Know your bull is ready for the breeding season
To ensure adequate fertility levels and maximum efficiency, all breeding age bulls should receive an annual breeding soundness exam.
In an industry where the major product sold is a live calf, all breeding bulls should receive an annual breeding soundness exam. Fertility testing the breeding bull is a minor production cost that can help prevent reproductive failure. Using a bull that is infertile or that has structural problems will frequently result in a higher percentage of open cows. Increasing costs of production due to higher feed costs, make keeping an open cow cost prohibitive. Beef calf prices remain at historic levels, losing the opportunity to sell calves due to open cows can have a significant negative financial impact on a beef cow-calf operation.
Breeding bulls can remain fertile with high quality semen for ten plus years. However, breeding bulls may exhibit infertility at any age. Low fertility can be caused by a number of factors including, frost damaged testicles, testicular infection, poor nutrition, physical injury and genetic predisposition. Younger bulls may exhibit breeding problems for the same reasons, however infertility may also be due to their young age. Yearling bulls mature rapidly between 11 and 15 months of age and evaluations done at an early age may not accurately reflect their breeding potential several months into the future.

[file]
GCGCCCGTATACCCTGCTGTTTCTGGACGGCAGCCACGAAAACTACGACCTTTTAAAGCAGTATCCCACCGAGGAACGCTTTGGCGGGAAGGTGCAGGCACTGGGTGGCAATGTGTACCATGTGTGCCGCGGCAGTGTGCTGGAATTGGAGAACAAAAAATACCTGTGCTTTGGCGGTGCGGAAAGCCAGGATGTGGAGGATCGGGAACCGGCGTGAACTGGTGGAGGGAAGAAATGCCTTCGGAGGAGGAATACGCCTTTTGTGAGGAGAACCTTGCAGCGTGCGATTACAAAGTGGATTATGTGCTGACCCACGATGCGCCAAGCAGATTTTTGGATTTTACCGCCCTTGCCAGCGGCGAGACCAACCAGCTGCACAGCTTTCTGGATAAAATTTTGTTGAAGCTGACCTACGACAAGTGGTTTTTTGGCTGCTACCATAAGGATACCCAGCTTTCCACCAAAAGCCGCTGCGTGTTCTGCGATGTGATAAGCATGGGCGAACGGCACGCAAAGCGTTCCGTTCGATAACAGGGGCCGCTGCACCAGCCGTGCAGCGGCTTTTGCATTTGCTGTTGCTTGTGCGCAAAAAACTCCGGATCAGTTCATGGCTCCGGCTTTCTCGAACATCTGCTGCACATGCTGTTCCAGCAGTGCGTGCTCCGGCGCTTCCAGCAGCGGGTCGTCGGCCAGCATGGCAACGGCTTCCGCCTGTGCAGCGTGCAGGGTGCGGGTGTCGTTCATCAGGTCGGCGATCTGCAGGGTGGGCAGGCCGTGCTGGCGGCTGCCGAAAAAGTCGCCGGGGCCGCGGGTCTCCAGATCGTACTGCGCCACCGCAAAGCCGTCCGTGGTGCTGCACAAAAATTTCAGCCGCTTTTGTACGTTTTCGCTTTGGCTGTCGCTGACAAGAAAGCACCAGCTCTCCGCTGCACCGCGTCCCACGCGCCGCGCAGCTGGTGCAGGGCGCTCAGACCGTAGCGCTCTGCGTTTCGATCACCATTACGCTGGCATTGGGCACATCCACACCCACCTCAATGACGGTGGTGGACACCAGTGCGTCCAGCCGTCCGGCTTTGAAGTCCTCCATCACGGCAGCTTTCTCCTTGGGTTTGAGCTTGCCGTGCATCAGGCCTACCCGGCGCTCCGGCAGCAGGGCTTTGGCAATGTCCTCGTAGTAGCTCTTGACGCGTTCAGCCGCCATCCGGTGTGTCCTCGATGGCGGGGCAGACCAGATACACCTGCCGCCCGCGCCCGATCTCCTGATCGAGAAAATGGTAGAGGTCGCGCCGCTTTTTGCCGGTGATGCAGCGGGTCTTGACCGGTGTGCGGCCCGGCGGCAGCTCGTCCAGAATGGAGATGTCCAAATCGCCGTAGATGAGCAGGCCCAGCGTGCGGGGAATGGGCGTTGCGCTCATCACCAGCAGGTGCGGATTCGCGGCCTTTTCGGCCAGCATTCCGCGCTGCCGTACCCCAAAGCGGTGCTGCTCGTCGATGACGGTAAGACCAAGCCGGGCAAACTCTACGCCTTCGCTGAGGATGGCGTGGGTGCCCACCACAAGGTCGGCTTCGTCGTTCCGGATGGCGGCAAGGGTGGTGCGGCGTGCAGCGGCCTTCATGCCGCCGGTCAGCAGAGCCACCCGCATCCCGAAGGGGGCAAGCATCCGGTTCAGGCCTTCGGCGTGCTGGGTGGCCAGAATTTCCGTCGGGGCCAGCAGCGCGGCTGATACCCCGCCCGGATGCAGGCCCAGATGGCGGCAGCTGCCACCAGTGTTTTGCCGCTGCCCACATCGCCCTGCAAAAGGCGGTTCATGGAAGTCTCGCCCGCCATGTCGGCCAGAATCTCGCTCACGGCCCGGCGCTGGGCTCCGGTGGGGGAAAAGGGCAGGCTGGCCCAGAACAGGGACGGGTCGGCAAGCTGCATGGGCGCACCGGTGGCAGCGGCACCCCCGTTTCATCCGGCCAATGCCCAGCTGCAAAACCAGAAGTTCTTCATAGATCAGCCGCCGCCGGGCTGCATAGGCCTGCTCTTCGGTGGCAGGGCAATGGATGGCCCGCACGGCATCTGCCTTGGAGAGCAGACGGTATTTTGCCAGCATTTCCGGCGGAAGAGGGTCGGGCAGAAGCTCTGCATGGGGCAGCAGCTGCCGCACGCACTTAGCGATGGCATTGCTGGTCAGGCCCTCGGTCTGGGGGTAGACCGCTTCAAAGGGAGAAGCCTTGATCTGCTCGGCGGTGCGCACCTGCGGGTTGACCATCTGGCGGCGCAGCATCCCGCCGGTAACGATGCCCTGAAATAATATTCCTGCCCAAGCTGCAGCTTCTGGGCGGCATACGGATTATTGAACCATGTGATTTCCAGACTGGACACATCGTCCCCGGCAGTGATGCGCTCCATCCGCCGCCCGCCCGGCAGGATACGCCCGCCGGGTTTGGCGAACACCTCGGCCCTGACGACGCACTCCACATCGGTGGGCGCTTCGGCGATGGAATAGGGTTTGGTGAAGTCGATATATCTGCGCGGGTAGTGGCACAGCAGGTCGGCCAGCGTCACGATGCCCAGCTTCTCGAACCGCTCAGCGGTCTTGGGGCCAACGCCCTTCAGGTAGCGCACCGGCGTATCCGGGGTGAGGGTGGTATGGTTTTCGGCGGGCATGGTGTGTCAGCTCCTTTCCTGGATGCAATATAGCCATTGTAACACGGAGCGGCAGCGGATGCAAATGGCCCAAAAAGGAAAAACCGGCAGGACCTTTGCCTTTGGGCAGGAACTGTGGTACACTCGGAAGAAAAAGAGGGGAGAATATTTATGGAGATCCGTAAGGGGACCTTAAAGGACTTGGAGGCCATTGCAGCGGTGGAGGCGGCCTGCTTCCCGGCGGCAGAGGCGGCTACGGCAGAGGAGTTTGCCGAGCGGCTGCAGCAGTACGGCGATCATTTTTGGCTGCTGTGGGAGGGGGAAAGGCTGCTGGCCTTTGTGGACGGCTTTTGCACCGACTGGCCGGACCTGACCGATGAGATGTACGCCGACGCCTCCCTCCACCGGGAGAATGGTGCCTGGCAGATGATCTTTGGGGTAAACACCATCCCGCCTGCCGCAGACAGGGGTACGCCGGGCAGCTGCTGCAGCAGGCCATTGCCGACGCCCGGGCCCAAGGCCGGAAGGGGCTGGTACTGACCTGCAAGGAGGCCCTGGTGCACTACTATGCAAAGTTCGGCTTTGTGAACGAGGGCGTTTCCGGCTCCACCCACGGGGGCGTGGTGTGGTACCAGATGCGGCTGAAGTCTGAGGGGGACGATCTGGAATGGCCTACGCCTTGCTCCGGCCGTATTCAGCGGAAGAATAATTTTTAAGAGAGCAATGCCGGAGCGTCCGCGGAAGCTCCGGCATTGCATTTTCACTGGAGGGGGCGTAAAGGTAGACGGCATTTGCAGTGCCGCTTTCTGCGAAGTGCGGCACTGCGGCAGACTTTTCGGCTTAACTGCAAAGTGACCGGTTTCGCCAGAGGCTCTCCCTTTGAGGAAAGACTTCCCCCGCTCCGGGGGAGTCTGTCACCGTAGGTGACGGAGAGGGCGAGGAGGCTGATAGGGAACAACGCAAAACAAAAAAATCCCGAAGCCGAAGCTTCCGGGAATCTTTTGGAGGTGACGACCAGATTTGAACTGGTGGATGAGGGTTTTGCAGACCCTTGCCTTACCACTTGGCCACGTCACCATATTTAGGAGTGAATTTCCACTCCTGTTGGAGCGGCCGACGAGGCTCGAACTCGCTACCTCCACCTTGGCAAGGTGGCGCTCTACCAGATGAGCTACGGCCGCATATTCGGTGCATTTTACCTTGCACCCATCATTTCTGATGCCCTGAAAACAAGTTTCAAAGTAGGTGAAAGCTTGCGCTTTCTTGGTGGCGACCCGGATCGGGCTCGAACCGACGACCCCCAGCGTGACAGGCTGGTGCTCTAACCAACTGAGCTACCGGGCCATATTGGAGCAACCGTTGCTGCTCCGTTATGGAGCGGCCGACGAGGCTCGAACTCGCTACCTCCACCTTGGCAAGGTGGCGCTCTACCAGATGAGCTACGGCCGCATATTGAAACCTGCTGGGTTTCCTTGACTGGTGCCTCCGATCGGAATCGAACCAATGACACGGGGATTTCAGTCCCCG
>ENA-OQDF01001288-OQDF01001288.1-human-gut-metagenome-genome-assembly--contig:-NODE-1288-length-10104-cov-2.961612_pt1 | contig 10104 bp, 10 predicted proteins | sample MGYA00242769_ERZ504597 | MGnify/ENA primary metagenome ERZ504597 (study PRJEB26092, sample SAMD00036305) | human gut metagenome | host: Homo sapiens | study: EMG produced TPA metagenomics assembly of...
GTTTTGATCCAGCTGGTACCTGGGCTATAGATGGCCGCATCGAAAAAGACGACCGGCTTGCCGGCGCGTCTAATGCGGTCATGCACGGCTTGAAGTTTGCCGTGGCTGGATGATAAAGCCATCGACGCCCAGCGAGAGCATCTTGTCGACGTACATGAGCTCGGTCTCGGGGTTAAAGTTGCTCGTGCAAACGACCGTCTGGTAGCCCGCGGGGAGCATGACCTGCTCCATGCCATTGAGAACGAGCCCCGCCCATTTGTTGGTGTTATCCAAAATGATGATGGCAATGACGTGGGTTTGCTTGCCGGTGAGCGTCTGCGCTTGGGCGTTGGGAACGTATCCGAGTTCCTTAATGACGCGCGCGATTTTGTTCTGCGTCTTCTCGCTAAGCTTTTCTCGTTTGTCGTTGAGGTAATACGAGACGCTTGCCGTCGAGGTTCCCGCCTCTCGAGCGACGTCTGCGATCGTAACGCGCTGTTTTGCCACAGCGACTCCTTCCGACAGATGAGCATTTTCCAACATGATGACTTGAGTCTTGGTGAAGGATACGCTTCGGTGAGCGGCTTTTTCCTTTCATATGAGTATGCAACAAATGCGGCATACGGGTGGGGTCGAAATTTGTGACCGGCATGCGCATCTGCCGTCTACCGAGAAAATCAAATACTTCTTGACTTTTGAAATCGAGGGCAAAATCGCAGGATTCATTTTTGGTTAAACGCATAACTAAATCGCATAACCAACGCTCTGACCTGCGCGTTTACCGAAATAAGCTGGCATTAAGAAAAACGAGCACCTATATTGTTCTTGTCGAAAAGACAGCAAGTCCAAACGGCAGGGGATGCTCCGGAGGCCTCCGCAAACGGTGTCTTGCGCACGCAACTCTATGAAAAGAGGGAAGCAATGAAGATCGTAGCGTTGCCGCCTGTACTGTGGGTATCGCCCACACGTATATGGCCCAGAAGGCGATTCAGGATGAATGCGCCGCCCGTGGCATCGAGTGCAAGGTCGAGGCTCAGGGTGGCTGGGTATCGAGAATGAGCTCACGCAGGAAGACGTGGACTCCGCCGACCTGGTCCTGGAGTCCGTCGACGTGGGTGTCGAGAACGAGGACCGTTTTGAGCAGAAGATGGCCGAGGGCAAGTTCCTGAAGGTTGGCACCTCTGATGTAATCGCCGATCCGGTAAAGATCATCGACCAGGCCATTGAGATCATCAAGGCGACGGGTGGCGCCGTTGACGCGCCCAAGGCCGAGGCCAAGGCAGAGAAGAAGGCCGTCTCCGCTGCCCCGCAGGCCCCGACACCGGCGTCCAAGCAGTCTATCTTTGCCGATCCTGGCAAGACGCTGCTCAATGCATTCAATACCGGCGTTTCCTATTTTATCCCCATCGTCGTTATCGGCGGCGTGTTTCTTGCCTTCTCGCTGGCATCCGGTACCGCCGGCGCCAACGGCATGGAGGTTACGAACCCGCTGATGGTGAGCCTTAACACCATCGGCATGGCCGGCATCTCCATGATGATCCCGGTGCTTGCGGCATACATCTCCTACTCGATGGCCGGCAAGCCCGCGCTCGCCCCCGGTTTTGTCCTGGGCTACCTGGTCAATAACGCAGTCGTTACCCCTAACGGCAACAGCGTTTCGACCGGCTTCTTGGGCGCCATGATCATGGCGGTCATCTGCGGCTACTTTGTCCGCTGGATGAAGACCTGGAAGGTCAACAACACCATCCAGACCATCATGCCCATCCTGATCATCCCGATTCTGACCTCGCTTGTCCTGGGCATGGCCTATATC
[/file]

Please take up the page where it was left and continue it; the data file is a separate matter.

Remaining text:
Bulls can be tested for fertility using a breeding soundness exam. During the exam, they are inspected for anatomical correctness and abnormalities such as, penile warts, testicular infection, scrotal circumference and semen quality. Semen quality is determined by collecting a semen sample to determine sperm cell motility, concentration and morphology.
A breeding soundness exam on breeding bulls is an important first step to ensure the breeding season’s success. The Michigan State University Extension Beef Team will once again be organizing regional bull breeding soundness exam clinics. Cost is $55 per bull when done at one of the Michigan State University Extension clinics. To schedule an appointment at one of these breeding soundness exam clinics, please visit the MSU Extension Events page and call the appropriate contact person as soon as possible. In addition, the MSU College of Veterinary Medicine regularly schedules in house appointments for breeding soundness exams. To schedule an appointment contact the MSU CVM Large Animal Clinic at 517-353-2964.